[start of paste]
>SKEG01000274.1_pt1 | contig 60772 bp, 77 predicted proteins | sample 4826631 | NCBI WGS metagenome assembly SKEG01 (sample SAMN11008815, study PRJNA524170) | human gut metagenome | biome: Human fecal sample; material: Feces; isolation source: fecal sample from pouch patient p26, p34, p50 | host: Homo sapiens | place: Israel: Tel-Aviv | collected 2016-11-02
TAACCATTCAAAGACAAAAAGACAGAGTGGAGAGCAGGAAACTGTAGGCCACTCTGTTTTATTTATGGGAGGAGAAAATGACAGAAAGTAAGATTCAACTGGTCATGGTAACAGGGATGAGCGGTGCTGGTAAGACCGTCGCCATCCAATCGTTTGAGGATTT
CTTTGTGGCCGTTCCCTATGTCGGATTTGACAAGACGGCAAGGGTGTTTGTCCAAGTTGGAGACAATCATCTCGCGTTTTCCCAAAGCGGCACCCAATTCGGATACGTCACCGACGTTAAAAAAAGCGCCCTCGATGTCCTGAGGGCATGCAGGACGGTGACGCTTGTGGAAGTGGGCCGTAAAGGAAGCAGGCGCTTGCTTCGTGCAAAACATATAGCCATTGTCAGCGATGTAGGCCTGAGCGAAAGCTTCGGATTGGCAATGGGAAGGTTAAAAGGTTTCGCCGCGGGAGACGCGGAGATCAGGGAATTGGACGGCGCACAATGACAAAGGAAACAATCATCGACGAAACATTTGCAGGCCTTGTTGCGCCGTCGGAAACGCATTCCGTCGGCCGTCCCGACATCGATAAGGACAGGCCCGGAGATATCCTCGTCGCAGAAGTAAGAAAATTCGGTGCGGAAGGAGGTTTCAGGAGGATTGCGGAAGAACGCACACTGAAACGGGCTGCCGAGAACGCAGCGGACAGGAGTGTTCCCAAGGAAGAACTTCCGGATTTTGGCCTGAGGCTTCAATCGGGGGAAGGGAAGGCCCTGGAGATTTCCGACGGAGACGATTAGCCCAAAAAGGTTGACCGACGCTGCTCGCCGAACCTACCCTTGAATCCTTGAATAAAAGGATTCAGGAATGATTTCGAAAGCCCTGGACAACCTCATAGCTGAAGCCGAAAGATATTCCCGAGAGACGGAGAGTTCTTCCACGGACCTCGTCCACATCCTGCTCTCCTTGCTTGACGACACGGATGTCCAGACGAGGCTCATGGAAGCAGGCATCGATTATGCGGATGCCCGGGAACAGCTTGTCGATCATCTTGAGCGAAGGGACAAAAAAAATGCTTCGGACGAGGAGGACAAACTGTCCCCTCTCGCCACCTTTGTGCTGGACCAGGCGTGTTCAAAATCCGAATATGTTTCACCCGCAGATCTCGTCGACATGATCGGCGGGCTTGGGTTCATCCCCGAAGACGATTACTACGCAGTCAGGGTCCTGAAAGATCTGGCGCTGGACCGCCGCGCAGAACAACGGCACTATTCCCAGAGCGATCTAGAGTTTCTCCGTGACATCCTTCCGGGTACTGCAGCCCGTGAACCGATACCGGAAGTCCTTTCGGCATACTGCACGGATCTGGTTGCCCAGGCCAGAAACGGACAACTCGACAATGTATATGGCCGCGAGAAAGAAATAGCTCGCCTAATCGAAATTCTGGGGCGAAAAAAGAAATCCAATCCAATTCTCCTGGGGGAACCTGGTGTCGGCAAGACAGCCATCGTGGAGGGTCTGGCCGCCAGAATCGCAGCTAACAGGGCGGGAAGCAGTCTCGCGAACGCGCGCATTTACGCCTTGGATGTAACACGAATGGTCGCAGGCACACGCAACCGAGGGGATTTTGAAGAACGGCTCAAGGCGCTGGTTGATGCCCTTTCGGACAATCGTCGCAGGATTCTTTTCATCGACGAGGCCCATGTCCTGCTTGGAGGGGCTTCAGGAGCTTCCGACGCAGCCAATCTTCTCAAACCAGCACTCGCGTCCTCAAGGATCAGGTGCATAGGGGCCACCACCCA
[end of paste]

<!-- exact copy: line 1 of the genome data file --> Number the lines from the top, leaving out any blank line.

>SKEG01000274.1_pt1 | contig 60772 bp, 77 predicted proteins | sample 4826631 | NCBI WGS metagenome assembly SKEG01 (sample SAMN11008815, study PRJNA524170) | human gut metagenome | biome: Human fecal sample; material: Feces; isolation source: fecal sample from pouch patient p26, p34, p50 | host: Homo sapiens | place: Israel: Tel-Aviv | collected 2016-11-02